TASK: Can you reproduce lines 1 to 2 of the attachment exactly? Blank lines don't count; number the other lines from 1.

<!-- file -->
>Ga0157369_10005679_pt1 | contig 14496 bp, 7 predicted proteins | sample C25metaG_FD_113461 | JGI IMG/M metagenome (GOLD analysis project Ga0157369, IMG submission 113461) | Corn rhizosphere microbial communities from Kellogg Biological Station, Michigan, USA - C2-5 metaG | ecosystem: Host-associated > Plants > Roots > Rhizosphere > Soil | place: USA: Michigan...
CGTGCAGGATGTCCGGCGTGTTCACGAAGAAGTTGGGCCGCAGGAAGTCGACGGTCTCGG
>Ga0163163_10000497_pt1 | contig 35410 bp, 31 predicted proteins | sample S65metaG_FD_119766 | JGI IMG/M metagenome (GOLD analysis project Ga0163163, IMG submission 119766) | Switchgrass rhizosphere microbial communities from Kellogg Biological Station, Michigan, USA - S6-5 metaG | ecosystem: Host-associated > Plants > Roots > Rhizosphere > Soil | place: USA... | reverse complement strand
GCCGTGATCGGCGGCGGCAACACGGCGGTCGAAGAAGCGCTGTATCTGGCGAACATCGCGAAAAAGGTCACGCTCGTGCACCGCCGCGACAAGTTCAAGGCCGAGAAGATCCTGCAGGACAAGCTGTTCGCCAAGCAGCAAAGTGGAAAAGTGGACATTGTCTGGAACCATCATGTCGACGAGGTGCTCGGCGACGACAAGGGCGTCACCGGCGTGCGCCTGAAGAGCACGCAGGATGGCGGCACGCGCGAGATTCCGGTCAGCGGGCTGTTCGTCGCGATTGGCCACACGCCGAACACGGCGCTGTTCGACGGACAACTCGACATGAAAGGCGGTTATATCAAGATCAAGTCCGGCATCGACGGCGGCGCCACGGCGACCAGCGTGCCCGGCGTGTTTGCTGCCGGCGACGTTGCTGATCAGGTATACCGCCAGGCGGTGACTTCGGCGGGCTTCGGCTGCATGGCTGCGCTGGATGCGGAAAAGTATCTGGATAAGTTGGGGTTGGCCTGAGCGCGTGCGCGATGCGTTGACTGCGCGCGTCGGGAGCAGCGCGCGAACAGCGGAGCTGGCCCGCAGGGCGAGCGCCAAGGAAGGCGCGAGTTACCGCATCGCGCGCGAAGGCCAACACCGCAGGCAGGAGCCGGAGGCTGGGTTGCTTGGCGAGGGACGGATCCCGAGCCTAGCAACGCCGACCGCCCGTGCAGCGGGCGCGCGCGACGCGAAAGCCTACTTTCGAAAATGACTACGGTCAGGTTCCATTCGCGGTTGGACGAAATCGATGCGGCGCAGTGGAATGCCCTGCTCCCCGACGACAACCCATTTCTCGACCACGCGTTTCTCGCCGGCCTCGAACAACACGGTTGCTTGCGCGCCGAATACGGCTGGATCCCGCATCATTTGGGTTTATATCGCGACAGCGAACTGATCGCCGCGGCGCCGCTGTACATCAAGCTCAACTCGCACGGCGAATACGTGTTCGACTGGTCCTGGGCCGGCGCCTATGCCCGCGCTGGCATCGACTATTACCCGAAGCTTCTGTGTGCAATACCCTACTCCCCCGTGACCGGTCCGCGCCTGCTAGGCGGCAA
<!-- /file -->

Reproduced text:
>Ga0157369_10005679_pt1 | contig 14496 bp, 7 predicted proteins | sample C25metaG_FD_113461 | JGI IMG/M metagenome (GOLD analysis project Ga0157369, IMG submission 113461) | Corn rhizosphere microbial communities from Kellogg Biological Station, Michigan, USA - C2-5 metaG | ecosystem: Host-associated > Plants > Roots > Rhizosphere > Soil | place: USA: Michigan...
CGTGCAGGATGTCCGGCGTGTTCACGAAGAAGTTGGGCCGCAGGAAGTCGACGGTCTCGG